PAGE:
Dilley A, Harris M, Barbe MF, Bove GM. Aberrant Neuronal Activity in a Model of Work-Related Upper Limb Pain and Dysfunction. J Pain 2022 May;23(5):852-863. 

Bove GM, Dilley A. A lesson from classic British literature. Lancet. 2019; 393(10178): 1297-1298. doi: 10.1016/S0140-6736(18)32533-9. 

Goodwin G, Bove GM, Dayment B, Dilley A. Characterizing the mechanical properties of ectopic axonal receptive fields in inflamed nerves and following axonal transport disruption. Neuroscience. 2019; 429: 10-22. doi: 10.1016/j.neuroscience.2019.11.042. 

Satkeviciute I, Dilley A. Neuritis and vinblastine-induced axonal transport disruption lead to signs of altered dorsal horn excitability. Mol Pain. 2018; 14: 1744806918799581. doi: 10.1177/1744806918799581. 

Greening J, Anantharaman K, Young R, Dilley A. Evidence for increased MRI signal intensity and morphological changes in the brachial plexus and median nerves of patients with chronic arm and neck pain following whiplash injury. J Orthop Sports Phys Ther. 2018; 48: 523-532. doi: 10.2519/jospt.2018.7875.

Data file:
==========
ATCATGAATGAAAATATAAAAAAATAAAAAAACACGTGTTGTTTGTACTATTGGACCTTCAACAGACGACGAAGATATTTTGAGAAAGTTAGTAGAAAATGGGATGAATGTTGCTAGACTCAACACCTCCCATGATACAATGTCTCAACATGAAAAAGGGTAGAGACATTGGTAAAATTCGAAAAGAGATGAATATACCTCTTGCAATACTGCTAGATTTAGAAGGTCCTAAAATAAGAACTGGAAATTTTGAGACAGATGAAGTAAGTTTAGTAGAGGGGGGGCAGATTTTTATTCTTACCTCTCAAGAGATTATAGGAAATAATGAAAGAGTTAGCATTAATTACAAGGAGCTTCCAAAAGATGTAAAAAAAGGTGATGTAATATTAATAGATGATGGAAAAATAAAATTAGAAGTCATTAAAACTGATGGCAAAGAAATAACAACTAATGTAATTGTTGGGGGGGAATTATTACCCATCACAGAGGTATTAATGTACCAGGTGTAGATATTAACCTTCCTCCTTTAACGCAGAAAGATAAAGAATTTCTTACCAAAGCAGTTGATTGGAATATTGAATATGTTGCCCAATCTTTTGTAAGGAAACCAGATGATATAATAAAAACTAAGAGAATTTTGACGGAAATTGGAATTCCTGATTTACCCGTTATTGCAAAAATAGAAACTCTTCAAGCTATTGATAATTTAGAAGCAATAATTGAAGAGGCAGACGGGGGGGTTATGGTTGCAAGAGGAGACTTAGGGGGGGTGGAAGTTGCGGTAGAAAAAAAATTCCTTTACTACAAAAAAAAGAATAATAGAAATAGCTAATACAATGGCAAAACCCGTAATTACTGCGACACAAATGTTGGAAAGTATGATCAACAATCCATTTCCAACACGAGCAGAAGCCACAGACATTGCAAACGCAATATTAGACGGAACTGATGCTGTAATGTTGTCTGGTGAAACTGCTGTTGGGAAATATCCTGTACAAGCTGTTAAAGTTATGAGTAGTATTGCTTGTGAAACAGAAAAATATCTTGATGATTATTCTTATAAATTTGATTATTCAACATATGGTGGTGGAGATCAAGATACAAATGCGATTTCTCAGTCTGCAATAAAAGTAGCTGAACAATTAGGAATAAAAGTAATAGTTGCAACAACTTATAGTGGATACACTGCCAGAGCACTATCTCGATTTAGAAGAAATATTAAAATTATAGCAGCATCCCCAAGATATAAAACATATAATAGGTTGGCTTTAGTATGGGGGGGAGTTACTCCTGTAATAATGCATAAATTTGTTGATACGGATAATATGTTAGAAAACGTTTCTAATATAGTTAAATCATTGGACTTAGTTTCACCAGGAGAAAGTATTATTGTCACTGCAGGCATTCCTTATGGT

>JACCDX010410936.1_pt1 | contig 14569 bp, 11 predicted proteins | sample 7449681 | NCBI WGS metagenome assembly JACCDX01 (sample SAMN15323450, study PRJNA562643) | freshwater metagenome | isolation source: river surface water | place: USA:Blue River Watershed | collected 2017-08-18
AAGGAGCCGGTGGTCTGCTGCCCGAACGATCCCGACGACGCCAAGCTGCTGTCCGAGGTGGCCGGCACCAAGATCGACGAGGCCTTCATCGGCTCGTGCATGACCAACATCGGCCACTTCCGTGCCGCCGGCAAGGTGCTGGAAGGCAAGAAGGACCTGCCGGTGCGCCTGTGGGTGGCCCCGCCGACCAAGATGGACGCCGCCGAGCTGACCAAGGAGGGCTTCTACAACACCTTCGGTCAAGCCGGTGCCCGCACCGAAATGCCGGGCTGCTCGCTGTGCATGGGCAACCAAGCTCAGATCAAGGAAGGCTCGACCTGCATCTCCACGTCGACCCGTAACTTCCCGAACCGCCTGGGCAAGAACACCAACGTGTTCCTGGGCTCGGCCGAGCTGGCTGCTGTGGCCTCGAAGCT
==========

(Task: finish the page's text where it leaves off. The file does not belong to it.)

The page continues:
Satkeviciute I, Goodwin G, Bove GM, Dilley A. The time course of ongoing activity during neuritis and following axonal transport disruption. J Neurophysiol. 2018; 119: 1993-2000. doi: 10.1152/jn.00882.2017. 

Richards N, Dilley A. Contribution of hyperpolarization-activated channels to heat hypersensitivity and ongoing activity in the neuritis model. Neuroscience. 2015; 284: 87-98. doi: 10.1016/j.neuroscience.2014.08.058. 

Dilley A, Richards N, Pulman KGT, Bove GM. Disruption of fast axonal transport in the rat induces behavioral changes consistent with neuropathic pain. J Pain. 2013; 14: 1437-49. doi: 10.1016/j.jpain.2013.07.005.